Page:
Ericsson’s Mobility Report is out. You can read the whole thing in handy PDF format here but here are the main takeaways. The report charts the continuing triumph of mobility in general and the smartphone in particular, noting that it expects what it calls ‘advanced mobile technology’ to be ubiquitous by 2020.
By then, it projects, 70 per cent of the entire global population will be armed with smartphones and 90 per cent will be within coverage - so they could use one if they had one.
That is a stunning achievement.
Just 5 years ago (the way I remember it) cautious voices were pointing out that despite all the Apple-style hype, smartphones were still a minority sport and likely to stay that way for the foreseeable future because of their cost. In response, efforts like the Firefox $25 phone project (now apparently stopped) were initiated to provide budget platforms to overcome the cost problem for citizens in emerging and developing economies in particular.
What happens? Good old IT scale with its ever-diminishing incremental costs, rides to the rescue to make Android and its forked devices (now far and away the dominant smartphone platforms) not only numerous, but cheap as chips at the budget end of the market - now well under $100 and diminishing fast.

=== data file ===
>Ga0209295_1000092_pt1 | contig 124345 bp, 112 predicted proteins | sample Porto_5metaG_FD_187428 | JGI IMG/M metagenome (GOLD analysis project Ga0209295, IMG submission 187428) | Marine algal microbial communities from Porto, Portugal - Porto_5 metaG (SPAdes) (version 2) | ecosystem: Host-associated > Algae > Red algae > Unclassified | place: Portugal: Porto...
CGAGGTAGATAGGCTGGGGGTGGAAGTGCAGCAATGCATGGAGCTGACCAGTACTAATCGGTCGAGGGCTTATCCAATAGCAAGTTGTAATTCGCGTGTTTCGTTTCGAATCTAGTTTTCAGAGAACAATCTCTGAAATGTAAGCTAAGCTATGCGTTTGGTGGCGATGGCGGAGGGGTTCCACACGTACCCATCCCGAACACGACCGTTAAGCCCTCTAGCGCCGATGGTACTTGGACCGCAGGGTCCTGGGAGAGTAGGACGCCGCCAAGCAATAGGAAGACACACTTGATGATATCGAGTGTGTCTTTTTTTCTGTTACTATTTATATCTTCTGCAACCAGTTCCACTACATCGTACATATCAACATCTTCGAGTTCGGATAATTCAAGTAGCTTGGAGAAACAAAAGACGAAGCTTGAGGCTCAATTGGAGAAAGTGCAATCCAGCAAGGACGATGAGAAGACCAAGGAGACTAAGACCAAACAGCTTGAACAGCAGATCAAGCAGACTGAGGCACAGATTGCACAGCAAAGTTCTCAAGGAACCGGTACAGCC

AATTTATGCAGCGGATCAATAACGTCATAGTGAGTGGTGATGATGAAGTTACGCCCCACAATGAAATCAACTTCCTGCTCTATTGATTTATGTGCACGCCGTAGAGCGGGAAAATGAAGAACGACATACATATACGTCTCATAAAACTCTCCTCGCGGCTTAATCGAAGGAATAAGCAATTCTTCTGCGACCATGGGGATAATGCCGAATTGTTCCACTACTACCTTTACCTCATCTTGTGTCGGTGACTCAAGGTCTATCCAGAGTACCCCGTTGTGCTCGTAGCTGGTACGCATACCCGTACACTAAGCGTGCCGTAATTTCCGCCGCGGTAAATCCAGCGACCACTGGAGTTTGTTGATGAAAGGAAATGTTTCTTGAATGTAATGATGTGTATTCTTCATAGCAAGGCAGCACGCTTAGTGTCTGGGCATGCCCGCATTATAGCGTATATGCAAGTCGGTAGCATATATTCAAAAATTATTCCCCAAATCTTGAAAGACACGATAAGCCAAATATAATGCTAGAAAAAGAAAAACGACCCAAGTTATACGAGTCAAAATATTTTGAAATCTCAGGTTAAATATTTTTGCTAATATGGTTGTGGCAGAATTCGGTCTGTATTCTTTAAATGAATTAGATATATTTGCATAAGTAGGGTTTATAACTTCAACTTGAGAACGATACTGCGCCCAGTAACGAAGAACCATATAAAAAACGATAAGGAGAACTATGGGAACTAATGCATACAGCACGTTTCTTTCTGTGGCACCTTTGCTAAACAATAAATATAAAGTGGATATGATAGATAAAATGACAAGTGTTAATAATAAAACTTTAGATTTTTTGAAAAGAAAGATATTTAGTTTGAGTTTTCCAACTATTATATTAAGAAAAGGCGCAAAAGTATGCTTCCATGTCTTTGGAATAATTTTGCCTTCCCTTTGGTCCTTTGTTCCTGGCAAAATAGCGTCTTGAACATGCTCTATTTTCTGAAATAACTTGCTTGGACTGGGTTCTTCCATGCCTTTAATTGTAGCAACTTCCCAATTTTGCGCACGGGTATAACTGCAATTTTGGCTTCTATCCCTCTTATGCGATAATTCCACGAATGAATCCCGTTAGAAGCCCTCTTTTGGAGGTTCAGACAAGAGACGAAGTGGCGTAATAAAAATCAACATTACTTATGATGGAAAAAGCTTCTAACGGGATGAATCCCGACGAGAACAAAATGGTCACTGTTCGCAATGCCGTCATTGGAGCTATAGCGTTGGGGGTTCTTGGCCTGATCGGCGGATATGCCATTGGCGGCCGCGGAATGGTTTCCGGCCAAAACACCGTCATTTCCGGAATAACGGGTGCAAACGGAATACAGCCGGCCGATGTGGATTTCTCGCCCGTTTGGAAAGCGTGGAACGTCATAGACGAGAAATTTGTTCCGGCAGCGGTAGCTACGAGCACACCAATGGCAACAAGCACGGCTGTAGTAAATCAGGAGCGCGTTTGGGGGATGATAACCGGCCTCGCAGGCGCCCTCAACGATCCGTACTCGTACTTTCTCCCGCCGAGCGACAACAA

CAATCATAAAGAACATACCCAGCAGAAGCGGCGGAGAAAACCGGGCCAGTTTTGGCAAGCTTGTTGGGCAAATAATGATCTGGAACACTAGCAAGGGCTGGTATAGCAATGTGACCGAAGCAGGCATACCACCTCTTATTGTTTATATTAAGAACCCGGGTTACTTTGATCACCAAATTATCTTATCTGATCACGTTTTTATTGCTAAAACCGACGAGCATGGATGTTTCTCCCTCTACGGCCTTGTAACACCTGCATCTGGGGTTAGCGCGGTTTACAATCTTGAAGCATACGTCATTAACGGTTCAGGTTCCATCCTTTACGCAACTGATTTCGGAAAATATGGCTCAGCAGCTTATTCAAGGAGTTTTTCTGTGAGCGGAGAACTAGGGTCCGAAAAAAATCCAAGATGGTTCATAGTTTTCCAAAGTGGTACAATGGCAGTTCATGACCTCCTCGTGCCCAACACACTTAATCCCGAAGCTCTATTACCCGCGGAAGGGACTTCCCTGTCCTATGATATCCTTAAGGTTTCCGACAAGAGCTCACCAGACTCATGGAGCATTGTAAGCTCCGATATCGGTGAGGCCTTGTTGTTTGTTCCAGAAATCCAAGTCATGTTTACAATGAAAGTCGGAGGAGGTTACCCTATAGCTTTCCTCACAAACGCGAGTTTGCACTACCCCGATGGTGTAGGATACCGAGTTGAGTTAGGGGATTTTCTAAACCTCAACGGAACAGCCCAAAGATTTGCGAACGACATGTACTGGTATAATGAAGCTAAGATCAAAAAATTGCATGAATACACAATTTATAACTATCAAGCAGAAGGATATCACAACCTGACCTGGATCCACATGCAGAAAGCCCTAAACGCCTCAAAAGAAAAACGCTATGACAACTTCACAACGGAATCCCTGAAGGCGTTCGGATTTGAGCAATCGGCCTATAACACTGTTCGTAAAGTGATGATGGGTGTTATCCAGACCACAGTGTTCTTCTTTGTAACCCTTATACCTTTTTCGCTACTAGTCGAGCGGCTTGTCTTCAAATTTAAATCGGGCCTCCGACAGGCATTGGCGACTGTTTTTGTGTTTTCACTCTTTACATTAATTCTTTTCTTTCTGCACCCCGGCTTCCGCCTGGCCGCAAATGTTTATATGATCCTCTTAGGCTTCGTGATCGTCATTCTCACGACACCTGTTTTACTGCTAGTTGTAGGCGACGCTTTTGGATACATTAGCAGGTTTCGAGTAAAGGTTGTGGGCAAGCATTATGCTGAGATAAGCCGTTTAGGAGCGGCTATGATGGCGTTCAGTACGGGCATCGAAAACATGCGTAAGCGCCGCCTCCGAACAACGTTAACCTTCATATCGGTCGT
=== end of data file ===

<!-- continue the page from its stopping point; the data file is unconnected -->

As a consequence (back to the report) smartphone subscriptions will more than double by 2020, reaching 6.1 billion and almost 80 per cent of these new subscriptions will come from Asia Pacific, Middle East and Africa.
The consequence of that is to make the smartphone, not the PC or tablet, the dominant route to the internet. Smartphones mean data access and lots of it.
Which brings us to the next stat. By 2020 80 per cent of all mobile data traffic will come from smartphones and North America and Europe will continue to have the highest data usage per smartphone.
Within that stat is video. It’s expected to grow by 55 per cent per year until 2020, driven by video streaming services and online content.
Ericsson doesn’t hold back on the implications. Rima Qureshi, Senior Vice President, Chief Strategy Officer, Ericsson says: 'This immense growth in advanced mobile technology and data usage, driven by a surge in mobile connectivity and smartphone uptake, will make today's big data revolution feel like the arrival of a floppy disk. We see the potential for mass-scale transformation, bringing a wealth of opportunities for telecom operators and others to capture new revenue streams. But it also requires greater focus on cost efficient delivery and openness to new business models to compete and remain effective.”
Loads of granular detail can be found in the report, downloadable here.
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